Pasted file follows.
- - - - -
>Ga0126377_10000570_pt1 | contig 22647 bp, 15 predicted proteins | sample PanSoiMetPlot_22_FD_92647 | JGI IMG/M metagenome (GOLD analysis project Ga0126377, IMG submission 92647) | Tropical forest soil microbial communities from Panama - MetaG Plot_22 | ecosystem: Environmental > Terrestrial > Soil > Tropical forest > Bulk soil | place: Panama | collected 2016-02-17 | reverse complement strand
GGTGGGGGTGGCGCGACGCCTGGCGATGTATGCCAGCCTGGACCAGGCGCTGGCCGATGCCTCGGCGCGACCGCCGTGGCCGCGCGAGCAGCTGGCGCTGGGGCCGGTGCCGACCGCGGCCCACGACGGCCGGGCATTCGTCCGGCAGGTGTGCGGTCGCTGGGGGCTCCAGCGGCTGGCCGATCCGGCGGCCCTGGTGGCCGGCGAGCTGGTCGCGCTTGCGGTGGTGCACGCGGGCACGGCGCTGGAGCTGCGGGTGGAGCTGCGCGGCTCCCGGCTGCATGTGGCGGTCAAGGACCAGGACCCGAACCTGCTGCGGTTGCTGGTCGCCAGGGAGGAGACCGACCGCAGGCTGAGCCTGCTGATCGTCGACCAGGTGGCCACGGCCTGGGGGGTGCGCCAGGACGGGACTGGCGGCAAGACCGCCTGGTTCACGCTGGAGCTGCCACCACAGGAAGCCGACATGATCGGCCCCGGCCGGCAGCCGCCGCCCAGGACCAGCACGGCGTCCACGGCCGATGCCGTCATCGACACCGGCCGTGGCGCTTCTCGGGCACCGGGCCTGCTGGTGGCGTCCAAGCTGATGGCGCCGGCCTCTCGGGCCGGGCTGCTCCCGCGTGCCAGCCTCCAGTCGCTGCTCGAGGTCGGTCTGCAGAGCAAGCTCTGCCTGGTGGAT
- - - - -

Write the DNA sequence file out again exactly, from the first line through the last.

>Ga0126377_10000570_pt1 | contig 22647 bp, 15 predicted proteins | sample PanSoiMetPlot_22_FD_92647 | JGI IMG/M metagenome (GOLD analysis project Ga0126377, IMG submission 92647) | Tropical forest soil microbial communities from Panama - MetaG Plot_22 | ecosystem: Environmental > Terrestrial > Soil > Tropical forest > Bulk soil | place: Panama | collected 2016-02-17 | reverse complement strand
GGTGGGGGTGGCGCGACGCCTGGCGATGTATGCCAGCCTGGACCAGGCGCTGGCCGATGCCTCGGCGCGACCGCCGTGGCCGCGCGAGCAGCTGGCGCTGGGGCCGGTGCCGACCGCGGCCCACGACGGCCGGGCATTCGTCCGGCAGGTGTGCGGTCGCTGGGGGCTCCAGCGGCTGGCCGATCCGGCGGCCCTGGTGGCCGGCGAGCTGGTCGCGCTTGCGGTGGTGCACGCGGGCACGGCGCTGGAGCTGCGGGTGGAGCTGCGCGGCTCCCGGCTGCATGTGGCGGTCAAGGACCAGGACCCGAACCTGCTGCGGTTGCTGGTCGCCAGGGAGGAGACCGACCGCAGGCTGAGCCTGCTGATCGTCGACCAGGTGGCCACGGCCTGGGGGGTGCGCCAGGACGGGACTGGCGGCAAGACCGCCTGGTTCACGCTGGAGCTGCCACCACAGGAAGCCGACATGATCGGCCCCGGCCGGCAGCCGCCGCCCAGGACCAGCACGGCGTCCACGGCCGATGCCGTCATCGACACCGGCCGTGGCGCTTCTCGGGCACCGGGCCTGCTGGTGGCGTCCAAGCTGATGGCGCCGGCCTCTCGGGCCGGGCTGCTCCCGCGTGCCAGCCTCCAGTCGCTGCTCGAGGTCGGTCTGCAGAGCAAGCTCTGCCTGGTGGAT